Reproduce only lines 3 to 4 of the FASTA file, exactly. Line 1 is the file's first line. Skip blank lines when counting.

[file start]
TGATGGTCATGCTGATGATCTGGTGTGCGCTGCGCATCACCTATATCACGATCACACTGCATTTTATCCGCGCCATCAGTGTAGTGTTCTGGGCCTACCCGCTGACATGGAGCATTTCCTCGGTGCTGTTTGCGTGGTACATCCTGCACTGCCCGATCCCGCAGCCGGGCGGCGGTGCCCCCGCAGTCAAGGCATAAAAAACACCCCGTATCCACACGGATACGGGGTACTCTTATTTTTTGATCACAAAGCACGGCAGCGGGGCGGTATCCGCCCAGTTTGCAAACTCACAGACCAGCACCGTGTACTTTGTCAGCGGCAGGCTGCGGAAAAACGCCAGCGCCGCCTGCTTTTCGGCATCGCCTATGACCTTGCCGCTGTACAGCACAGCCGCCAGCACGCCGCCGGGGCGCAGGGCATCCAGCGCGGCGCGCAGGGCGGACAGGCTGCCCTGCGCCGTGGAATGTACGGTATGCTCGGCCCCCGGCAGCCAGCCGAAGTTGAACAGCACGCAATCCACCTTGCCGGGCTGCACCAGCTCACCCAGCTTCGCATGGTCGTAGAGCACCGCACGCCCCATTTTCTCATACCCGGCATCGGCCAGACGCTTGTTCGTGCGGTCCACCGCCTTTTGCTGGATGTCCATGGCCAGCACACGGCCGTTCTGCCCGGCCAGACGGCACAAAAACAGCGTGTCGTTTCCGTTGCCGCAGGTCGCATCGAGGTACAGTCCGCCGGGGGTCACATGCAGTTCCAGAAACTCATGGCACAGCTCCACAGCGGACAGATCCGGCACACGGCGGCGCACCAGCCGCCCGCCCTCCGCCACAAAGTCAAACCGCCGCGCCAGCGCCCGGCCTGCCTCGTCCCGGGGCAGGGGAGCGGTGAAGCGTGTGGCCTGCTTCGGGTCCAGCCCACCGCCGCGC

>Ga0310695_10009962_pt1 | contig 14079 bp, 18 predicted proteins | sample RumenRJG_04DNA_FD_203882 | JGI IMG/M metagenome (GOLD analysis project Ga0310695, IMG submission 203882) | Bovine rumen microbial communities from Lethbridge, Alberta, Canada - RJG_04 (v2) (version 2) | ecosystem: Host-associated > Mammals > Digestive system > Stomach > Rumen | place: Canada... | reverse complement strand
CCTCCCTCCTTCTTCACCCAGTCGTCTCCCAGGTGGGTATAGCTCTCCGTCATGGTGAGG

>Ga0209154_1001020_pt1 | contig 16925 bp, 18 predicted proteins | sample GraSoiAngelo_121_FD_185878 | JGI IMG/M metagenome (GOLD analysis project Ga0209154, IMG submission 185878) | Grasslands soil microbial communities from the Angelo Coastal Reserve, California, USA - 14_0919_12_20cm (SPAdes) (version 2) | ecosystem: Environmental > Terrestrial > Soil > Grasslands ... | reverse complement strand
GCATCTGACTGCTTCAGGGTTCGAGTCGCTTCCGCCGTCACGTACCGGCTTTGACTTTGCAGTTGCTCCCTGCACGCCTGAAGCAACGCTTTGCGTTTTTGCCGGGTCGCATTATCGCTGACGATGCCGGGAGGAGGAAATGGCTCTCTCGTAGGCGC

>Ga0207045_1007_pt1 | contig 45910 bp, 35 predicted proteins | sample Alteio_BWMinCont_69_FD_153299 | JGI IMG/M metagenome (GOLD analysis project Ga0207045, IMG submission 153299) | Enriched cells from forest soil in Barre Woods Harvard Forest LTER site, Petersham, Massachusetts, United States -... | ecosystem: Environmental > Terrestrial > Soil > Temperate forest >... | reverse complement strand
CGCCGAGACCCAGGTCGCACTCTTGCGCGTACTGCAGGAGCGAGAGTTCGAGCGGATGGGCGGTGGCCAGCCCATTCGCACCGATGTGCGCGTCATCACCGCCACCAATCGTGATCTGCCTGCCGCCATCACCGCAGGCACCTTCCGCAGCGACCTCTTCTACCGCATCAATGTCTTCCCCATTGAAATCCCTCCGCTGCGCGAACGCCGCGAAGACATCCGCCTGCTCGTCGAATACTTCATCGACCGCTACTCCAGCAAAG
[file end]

CCTCCCTCCTTCTTCACCCAGTCGTCTCCCAGGTGGGTATAGCTCTCCGTCATGGTGAGG

>Ga0209154_1001020_pt1 | contig 16925 bp, 18 predicted proteins | sample GraSoiAngelo_121_FD_185878 | JGI IMG/M metagenome (GOLD analysis project Ga0209154, IMG submission 185878) | Grasslands soil microbial communities from the Angelo Coastal Reserve, California, USA - 14_0919_12_20cm (SPAdes) (version 2) | ecosystem: Environmental > Terrestrial > Soil > Grasslands ... | reverse complement strand